Diagnosing colonic polyps: an interview with Dr. Haili Wang, Metabolomic Technologies Inc. (MTI)

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What prompted MTI to develop a test for colonic polyps, the precursor to colorectal cancer?

Colorectal cancer is a leading cause of death in North America, but it is preventable if found at the colonic polyp stage. Currently, only 39% of colorectal cancer cases in the US are diagnosed at an early and treatable stage. The five year survival rate for colorectal cancer is only 63.5% compared to 95% for colonic polyps, and over 95% of colorectal cancer arise from colonic polyps.

Unfortunately, current fecal-based polyp screening methodologies are suboptimal due to a lack of sensitivity and patient acceptability. Current fecal based test have three challenges: poor compliance (patients must collect their own stool sample), sample integrity (samples often are not collected properly), and poor sensitivity (not ideal for large population based screening).

Early intervention has the potential to reduce the high healthcare costs associated with treating colon cancer, such as surgery and hospitalization.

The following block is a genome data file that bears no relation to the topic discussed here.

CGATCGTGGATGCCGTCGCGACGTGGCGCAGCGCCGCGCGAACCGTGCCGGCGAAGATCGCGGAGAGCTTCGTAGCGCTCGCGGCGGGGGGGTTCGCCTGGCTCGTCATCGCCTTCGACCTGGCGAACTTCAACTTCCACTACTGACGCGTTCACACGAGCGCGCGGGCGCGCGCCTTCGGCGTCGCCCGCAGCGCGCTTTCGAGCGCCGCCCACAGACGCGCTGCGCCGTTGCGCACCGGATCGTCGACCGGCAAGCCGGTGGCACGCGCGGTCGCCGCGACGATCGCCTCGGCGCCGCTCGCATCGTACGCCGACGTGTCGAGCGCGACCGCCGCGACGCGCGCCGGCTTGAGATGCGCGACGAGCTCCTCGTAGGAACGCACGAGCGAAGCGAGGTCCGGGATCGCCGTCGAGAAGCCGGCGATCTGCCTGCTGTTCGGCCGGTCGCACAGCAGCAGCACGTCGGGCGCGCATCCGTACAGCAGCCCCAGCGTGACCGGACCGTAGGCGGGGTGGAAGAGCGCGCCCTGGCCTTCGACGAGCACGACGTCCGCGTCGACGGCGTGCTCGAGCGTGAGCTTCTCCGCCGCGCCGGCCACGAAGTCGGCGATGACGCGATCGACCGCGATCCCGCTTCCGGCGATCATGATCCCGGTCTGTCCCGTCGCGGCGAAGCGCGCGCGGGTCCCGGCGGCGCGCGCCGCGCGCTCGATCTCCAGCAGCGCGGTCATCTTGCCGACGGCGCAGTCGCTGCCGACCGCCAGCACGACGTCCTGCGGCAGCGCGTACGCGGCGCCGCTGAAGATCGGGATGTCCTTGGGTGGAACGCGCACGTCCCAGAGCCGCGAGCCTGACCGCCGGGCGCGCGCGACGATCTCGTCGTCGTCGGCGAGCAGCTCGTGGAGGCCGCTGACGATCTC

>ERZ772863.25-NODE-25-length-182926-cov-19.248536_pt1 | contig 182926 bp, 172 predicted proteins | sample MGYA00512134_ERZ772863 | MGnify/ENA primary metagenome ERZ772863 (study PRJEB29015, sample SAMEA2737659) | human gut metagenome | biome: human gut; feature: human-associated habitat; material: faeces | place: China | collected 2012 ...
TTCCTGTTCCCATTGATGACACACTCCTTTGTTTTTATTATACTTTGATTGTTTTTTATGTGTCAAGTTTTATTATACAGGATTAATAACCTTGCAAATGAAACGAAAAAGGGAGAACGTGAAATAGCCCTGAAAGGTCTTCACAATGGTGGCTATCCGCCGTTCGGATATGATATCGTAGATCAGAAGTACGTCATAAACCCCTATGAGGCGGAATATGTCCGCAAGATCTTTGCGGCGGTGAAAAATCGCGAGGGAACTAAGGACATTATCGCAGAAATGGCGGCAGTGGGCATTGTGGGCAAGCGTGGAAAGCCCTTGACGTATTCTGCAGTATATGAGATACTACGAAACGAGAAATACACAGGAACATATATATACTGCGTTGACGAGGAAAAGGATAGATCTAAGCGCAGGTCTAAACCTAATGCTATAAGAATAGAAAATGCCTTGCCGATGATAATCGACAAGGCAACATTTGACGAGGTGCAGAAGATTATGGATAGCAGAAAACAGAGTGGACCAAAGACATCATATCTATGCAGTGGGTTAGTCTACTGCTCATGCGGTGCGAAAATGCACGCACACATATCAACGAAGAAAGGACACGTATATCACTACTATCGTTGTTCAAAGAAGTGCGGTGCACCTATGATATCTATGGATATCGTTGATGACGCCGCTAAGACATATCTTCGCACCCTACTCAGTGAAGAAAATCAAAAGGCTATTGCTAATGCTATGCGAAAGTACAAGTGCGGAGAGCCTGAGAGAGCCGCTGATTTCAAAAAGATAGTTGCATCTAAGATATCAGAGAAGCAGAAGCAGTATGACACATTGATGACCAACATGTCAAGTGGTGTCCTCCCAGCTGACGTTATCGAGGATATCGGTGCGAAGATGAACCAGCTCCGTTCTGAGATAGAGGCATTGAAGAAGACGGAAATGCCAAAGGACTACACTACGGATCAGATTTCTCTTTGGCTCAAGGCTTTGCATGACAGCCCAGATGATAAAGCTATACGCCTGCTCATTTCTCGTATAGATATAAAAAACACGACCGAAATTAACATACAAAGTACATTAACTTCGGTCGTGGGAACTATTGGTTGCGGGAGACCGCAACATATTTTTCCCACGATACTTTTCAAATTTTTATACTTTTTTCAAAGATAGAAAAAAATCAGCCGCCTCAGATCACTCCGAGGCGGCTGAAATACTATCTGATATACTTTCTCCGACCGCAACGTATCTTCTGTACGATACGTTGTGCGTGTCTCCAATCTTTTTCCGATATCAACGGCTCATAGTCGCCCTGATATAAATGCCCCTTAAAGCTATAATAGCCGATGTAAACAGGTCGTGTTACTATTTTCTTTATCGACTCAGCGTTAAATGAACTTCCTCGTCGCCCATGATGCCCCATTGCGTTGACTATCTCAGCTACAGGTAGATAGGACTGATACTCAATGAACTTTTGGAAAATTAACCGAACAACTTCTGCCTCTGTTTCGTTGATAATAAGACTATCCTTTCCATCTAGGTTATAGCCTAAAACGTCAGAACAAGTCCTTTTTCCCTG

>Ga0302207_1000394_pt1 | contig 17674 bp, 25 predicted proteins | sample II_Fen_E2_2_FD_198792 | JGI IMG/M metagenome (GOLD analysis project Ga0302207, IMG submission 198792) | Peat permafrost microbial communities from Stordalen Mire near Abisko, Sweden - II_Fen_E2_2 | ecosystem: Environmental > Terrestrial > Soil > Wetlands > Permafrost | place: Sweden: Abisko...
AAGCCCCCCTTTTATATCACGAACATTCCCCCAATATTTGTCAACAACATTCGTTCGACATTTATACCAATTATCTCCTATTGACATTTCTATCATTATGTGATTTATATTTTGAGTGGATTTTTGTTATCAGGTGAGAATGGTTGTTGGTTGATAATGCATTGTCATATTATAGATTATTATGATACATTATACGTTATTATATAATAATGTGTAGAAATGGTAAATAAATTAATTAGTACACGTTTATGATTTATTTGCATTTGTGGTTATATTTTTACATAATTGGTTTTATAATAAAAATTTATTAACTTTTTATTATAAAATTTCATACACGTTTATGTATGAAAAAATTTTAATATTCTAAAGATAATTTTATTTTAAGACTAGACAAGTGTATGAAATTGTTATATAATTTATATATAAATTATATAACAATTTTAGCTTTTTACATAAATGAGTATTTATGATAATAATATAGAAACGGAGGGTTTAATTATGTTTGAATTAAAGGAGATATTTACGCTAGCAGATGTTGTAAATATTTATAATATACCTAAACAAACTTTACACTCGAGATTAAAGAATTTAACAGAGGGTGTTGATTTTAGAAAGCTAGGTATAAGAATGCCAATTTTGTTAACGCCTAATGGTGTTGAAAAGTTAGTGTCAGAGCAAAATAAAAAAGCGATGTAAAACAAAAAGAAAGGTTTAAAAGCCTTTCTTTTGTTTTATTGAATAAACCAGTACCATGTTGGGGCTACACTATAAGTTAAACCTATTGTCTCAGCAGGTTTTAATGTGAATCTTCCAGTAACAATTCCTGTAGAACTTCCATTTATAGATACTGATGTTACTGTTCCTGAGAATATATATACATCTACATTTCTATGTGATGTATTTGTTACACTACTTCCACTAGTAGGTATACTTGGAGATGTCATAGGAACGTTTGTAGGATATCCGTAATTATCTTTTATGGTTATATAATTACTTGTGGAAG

Urine sample being processed.

Please can you outline how the urine test works?

The test focuses on compounds produced during the body’s various metabolic processes. We have successfully identified the existence of a unique metabolite biomarker profile in urine samples of patients with colonic polyps, which are distinct from healthy individuals and individuals with colon cancer. Unlike fecal-based tests, MTI’s urine-based PolypDx™ detects polyps before they become cancerous.

How accurate is the test at detecting colonic polyps? How has this been tested?

Version 1.0 of the nuclear magnetic resonance (NMR) based PolypDx™ test for colonic polyps was discovered and validated using 1,200 samples collected in a clinical trial attached to the Edmonton colon cancer screening program (SCOPE) in conjunction with Alberta Health Services (formerly, Capital Health).

This clinical trial compared the sensitivity and specificity of the urine metabolomics test (PolypDx™) and fecal-based tests (fecal-guaiac and fecal-immune) relative to the gold standard of full colonoscopy by expert gastroenterologists.